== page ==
The scene inside a bowling alley changes drastically when someone’s nearing a perfect game. The constant racket typically associated with the sport comes to a halt.
A crowd forms.
That’s when things can get pretty tense for the guy holding the ball.
Last week at Bowl Long Island at Patchogue, that guy was Jake Scala, a sophomore on the Patchogue-Medford boys varsity bowling team who just turned 15 last month.
Jake was just two strikes away from a 300 on lane 28 at about 5:30 p.m.
It was “a mob scene” behind him, his coach explained, as the teenager went for his 11th strike in a row, which would put him one away from a perfect 12.
But he missed his mark.
“I swung out,’ Jake explained. “I thought, yeah, this could be over. That felt the closet I was to just flipping out and passing out right then and there.”
But, as Coach Bob Scanone said, the pins “mixed it up” just enough for Jake to land that strike.
“It’s bowling,” Scanone said. “You don’t have to always hit it perfect to get a strike.”
Today and for the rest of his life, instead of getting to tell people that 9 or 10 was the most strikes he’s ever bowled in a row, Jake can show them the engraved 300 ring he’s getting fitting for.
Because his 12th and final strike was right on the money.
“Just like they draw it up,” his coach said.
With his 300 last Wednesday against East Islip, Jake became just the third high school bowler in Scanone’s 26 years of coaching varsity at Patchogue-Medford to accomplish the feat.
“This is only my third in 26 years,” he said. “The other two were seniors. And I had a senior bowl a perfect game in practice.”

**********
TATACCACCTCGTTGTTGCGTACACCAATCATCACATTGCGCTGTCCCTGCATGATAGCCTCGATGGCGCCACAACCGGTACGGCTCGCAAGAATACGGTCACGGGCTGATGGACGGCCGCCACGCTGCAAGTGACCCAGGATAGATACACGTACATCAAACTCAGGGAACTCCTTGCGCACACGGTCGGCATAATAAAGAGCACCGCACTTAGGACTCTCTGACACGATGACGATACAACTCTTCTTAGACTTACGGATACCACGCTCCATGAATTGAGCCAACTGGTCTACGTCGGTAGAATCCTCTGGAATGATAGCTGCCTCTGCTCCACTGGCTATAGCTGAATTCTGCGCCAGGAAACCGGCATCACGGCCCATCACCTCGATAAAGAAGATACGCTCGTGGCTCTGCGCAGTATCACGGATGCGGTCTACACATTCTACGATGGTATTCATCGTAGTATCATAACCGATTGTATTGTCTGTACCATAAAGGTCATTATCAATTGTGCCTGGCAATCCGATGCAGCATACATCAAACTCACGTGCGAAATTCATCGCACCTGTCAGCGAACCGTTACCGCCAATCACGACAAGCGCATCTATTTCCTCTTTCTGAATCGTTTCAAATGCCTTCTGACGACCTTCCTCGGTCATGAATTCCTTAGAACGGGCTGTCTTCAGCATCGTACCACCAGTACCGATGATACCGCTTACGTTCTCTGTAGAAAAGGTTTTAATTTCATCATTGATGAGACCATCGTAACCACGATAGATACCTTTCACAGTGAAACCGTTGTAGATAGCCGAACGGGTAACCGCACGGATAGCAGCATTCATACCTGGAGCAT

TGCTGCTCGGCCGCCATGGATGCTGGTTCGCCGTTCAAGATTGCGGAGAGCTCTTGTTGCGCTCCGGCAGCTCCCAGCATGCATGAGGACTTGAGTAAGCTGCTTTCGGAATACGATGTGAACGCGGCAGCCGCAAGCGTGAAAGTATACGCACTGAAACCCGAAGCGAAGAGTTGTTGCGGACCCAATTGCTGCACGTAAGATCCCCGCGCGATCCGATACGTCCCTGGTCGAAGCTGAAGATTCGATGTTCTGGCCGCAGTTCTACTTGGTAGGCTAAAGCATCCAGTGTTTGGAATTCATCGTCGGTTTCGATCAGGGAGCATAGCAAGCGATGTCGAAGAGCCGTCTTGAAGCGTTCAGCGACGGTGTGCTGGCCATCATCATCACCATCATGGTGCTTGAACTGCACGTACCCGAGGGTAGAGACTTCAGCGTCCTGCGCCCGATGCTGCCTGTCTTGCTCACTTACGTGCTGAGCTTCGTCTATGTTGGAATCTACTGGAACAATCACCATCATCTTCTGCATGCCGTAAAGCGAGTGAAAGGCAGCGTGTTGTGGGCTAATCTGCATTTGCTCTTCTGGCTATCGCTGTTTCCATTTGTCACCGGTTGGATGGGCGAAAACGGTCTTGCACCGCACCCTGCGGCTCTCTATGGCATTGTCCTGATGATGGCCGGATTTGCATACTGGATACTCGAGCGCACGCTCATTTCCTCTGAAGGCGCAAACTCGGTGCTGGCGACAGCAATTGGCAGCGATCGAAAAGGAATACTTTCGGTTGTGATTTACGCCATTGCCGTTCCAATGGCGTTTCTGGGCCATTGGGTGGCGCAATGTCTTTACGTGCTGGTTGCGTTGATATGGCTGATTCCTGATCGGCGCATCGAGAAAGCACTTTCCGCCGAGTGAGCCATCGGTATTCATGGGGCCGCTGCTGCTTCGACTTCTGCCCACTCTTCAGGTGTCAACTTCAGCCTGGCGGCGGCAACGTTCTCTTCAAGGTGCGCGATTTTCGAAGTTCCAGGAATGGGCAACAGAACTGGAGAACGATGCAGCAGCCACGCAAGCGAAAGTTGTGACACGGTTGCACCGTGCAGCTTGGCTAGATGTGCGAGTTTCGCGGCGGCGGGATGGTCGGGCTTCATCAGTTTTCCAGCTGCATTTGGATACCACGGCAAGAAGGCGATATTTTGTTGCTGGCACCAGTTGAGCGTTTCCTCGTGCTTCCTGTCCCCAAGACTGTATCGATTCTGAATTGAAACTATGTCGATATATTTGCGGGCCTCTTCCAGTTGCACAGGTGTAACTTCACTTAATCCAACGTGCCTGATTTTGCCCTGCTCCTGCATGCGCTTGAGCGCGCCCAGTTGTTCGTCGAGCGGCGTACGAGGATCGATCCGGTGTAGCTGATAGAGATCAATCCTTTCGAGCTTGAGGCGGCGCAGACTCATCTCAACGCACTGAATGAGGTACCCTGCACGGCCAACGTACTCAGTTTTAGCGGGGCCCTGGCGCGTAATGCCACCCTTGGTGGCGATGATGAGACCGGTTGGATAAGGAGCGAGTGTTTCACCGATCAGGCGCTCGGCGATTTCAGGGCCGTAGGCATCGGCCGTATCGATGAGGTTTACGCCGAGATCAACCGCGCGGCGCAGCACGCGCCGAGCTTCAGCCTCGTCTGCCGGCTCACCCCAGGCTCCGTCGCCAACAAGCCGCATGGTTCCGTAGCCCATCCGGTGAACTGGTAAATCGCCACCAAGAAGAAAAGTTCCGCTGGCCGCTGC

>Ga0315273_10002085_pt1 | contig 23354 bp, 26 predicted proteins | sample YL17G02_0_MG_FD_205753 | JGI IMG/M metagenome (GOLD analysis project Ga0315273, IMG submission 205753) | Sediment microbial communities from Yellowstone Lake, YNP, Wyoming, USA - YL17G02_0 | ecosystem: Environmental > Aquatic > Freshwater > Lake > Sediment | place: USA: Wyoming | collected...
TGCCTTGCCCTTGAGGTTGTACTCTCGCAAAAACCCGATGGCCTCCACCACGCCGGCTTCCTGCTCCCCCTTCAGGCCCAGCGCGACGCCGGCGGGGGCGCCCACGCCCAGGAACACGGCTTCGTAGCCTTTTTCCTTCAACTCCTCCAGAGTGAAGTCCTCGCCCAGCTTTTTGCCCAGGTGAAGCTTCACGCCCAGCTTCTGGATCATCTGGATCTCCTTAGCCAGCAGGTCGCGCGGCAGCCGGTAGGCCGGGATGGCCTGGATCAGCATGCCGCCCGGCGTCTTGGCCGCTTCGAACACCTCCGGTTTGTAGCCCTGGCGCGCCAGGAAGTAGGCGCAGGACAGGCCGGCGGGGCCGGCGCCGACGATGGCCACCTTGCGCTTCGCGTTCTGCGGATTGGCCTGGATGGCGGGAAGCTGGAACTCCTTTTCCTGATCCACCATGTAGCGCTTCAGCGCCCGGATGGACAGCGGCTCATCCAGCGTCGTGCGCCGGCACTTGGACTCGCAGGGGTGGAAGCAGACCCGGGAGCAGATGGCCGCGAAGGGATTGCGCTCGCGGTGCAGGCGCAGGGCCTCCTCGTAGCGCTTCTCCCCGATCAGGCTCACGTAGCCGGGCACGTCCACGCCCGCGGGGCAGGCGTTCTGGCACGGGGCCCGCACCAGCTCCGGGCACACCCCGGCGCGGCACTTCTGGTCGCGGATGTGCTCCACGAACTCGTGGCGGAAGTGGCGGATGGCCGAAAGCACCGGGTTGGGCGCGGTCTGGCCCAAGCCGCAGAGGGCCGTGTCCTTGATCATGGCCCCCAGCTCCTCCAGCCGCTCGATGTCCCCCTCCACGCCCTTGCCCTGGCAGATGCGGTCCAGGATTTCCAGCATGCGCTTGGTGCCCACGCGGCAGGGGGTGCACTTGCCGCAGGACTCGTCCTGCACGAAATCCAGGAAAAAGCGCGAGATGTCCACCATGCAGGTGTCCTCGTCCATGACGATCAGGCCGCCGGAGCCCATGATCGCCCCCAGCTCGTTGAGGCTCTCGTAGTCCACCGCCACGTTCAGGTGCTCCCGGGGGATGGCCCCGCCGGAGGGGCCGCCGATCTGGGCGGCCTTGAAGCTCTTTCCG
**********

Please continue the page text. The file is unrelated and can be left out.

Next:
Considering the way youth players have improved over the decades, the coach said its a safe bet Scanone is the youngest bowler to ever earn a 300 for Pat-Med.
“It’s getting more common though,” he added. “I would say in any given year now, four to eight kids [in the county] might hit 300. Twenty years ago you never saw it.”
Scanone chalks that up to better equipment, and the extra time the kids dedicate to the sport.
“They’re putting a lot more time in then they did back then,” he said.
Jake, for one, has a personal bowling coach he works with when he’s not practicing or competing with the school team, which also happens to be second in its league right now behind Sachem.
Despite the 300, Jake is actually the team’s third best bowler by average, behind senior bowler Steven Welsh and fellow sophomore James Fernandez.
“They seem pretty solid,” Scanone said of the team. “We’re doing pretty good, but really not doing as good as we can. We’re really not hitting on all cylinders.”
But last week, Jake certainly was. And the team beat East Islip 23-10.
Scanone said there’s not much coaching to be done when a young man is approaching a perfect game.
“Other than, ‘Alright kid, let’s go,’ that kind of thing,” there’s nothing to say, he said. “I don’t get into his head. The game is mental at this stage in their lives more than it is physical. They’re very good at it already. But mentally, they break down.”
For Jake, he likely passed one of the tougher tests he’ll ever experience with the sport.
“It’s the highest score you can ever get,” Jake said. “It’s something some PBA bowlers haven’t even got.
“It’s truly amazing.”
Photo: Jake Scala at Bowl Long Island at Patchogue Monday. (Credit: Michael White)